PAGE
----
Fact Check

Clint Eastwood Is Not Dead, Despite 'Sad News' Facebook Death Hoax

A network of social media accounts pushed death hoaxes for multiple celebrities, all with the apparent goal of infecting users' devices with malware.

Published Dec 6, 2022

Clint Eastwood attends the "Richard Jewell" Atlanta Screening at Rialto Center of the Arts on Dec. 10, 2019 in Atlanta, Georgia. (Photo by Prince Williams/WireImage) (Prince Williams/WireImage)
Clint Eastwood attends the "Richard Jewell" Atlanta Screening at Rialto Center of the Arts on Dec. 10, 2019 in Atlanta, Georgia. (Photo by Prince Williams/WireImage)
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Claim:
Clint Eastwood died in early December 2022.

In early December 2022, we received mail from readers that asked if motion picture actor and director Clint Eastwood was dead. The rumor stemmed from numerous Facebook posts that said, "05 Minutes Ago. RIP Clint Eastwood. Sad News For Clint Eastwood Family. Goodbye Clint Eastwood."

However, we found no credible reporting that said Eastwood was dead, nor did we find any information that indicated he was sick, injured, or hospitalized. Death hoax purveyors were using his image and likeness as a way of luring users to try to infect their devices with malware.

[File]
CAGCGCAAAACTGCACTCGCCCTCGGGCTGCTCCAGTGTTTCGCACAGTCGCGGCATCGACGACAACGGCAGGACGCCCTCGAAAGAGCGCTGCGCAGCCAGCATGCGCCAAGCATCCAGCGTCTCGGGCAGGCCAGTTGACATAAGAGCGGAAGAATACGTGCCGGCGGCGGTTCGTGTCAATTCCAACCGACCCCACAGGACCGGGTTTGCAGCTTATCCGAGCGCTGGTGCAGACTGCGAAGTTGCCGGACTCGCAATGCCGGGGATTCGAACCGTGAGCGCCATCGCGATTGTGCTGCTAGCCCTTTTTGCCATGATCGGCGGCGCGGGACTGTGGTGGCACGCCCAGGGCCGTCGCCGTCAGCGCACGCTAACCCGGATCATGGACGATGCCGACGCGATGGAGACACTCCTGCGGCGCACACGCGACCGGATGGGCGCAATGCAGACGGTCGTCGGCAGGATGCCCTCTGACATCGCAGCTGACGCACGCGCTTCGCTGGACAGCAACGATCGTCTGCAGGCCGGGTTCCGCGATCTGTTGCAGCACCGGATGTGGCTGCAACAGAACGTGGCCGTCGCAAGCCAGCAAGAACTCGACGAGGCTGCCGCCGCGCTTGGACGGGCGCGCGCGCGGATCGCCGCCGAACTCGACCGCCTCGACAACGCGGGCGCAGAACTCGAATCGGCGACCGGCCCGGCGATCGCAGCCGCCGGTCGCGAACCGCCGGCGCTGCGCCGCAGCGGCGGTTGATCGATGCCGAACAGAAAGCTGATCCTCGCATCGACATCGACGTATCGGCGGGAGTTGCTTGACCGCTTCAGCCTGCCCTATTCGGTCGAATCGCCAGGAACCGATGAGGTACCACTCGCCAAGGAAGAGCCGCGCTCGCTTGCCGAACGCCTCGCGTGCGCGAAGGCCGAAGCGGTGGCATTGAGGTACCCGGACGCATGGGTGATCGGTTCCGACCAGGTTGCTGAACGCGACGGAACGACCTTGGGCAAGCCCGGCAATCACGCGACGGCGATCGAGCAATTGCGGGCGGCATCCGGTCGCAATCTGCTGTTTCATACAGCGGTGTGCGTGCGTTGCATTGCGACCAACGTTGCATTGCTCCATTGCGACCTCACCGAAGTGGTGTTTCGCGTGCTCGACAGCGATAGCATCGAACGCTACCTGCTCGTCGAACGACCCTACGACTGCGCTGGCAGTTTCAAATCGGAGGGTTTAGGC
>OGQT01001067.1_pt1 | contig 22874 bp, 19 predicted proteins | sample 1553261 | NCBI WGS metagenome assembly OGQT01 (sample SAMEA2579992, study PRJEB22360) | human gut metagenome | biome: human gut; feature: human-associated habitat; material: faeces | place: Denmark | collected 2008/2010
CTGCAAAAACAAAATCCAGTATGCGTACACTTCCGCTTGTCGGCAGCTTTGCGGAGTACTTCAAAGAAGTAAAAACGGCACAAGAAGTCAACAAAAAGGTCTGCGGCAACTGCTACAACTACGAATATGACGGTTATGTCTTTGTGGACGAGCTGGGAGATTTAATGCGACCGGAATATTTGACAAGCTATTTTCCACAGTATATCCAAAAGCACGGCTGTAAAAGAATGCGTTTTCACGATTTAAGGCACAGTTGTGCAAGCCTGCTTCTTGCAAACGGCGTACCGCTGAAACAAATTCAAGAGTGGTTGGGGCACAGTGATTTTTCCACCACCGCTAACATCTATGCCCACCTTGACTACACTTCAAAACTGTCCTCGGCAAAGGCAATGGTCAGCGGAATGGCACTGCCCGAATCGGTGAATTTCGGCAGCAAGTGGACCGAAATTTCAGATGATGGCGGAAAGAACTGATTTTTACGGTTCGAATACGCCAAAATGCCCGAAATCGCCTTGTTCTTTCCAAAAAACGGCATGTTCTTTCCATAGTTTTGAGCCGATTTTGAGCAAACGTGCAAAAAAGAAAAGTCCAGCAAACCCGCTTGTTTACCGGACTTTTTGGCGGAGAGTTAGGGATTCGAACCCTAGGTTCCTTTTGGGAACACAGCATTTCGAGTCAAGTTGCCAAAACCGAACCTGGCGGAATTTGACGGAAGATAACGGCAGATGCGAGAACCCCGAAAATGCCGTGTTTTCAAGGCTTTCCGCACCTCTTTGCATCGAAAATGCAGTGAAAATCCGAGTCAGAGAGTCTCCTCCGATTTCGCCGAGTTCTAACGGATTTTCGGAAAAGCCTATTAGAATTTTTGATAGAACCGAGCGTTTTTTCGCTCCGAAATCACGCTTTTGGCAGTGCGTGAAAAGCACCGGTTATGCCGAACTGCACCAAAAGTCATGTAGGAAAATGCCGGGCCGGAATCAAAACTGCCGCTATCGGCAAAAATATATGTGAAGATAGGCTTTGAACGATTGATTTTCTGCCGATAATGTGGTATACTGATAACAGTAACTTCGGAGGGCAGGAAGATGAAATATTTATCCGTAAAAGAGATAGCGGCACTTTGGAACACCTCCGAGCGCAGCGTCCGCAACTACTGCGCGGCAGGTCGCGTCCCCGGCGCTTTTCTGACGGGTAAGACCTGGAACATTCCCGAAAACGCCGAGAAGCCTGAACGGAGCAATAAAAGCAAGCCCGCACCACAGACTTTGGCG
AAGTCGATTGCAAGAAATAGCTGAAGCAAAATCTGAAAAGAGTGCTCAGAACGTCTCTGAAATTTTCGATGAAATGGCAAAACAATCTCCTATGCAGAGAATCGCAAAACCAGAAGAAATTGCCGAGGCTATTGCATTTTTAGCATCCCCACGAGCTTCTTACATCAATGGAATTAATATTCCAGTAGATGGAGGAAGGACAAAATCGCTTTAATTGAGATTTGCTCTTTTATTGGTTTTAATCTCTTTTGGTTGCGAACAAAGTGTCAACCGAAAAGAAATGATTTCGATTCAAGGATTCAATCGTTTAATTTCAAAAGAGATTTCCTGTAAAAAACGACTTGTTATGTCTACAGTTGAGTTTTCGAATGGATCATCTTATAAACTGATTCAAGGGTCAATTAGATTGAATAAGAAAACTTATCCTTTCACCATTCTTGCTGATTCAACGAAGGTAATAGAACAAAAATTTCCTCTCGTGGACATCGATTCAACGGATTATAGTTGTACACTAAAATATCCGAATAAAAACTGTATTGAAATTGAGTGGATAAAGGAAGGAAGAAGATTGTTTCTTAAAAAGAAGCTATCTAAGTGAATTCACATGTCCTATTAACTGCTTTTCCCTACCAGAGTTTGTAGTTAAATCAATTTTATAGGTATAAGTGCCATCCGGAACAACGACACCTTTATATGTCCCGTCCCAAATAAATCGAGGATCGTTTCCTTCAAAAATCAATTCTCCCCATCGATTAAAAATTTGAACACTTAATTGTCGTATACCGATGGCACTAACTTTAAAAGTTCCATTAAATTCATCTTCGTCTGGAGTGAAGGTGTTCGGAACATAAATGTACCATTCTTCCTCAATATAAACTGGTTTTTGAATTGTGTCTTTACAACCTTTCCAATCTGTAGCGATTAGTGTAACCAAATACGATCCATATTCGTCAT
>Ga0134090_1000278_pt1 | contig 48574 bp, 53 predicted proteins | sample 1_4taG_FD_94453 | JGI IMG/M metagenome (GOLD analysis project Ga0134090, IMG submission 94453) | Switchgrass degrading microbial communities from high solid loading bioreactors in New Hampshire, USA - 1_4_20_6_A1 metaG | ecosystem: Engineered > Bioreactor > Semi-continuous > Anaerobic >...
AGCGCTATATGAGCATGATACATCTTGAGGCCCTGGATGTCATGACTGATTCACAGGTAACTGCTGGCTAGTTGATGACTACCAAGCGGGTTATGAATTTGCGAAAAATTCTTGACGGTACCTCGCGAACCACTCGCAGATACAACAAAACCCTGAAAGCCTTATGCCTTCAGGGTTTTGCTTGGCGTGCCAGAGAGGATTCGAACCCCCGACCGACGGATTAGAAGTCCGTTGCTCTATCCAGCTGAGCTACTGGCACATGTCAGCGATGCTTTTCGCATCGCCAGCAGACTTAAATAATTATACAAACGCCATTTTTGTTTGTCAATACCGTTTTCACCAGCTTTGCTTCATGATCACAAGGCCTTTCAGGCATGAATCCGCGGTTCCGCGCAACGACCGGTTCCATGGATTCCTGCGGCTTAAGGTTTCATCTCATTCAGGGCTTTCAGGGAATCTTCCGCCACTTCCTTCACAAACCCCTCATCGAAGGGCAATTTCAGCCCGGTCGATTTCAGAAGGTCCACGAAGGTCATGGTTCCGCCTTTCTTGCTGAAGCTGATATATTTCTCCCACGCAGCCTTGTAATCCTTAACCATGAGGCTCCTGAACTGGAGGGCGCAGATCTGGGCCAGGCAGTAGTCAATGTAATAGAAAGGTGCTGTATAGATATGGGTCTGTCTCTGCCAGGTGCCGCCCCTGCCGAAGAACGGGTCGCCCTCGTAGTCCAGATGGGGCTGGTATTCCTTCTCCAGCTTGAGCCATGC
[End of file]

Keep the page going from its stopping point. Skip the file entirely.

A death hoax claimed that Clint Eastwood is dead but it was not true and was simply a way to infect users with malware.

Once users clicked the links in the posts, they were led to misleading articles that showed dangerous pop-up alerts. Many of those pop-ups asked users to install Adobe Flash Player, even though the product was discontinued in 2020. Other pop-ups mentioned updating Google Chrome or installing the Opera GX web browser.

A death hoax claimed that Clint Eastwood is dead but it was not true and was simply a way to infect users with malware.

One of the pop-up notices read, "A security update to Adobe Flash Player was recently released." That was false. Another one didn't read quite right and said, "Your computer should have crash shut down your Chrome browser." We're not quite sure what this alert was supposed to mean.

We scanned these "install" and "download" pop-up links with IP Quality Score's nifty malicious URL scanner. The tool is quick, free, and easy, and is available for anyone to use. The scan's results said that the links were "very risky," scoring them at a level of 85 out of 100. (The higher the score, the more dangerous the link is believed to be.)

In addition to Facebook, we also found similar death hoax verbiage on YouTube.

A death hoax claimed that Clint Eastwood is dead but it was not true and was simply a way to infect users with malware.

We previously reported similar stories for death hoaxes involving film actors Bruce Willis and Julia Roberts, country music singer Alan Jackson, and reality TV star Amy Roloff. Eastwood's death hoax was created by the same people who promoted the similar hoaxes for all of these celebrities.

Article 1 of 33 in Collection

Sources

Ibrahim, Nur. "Why Are Online Death Hoaxes so Popular?" Snopes, 22 Sept. 2022, https://www.snopes.com/news/2022/09/22/online-death-hoaxes-popular/.

Liles, Jordan. "Is Adobe Flash Player No Longer Supported?" Snopes, 3 Dec. 2020, https://www.snopes.com/fact-check/flash-player-no-longer-supported/.

"Malicious URL Scanner." IP Quality Score, https://www.ipqualityscore.com/threat-feeds/malicious-url-scanner.

Jordan Liles is a Snopes reporter with expertise in investigating misinformation, inauthentic social media activity, and scams.

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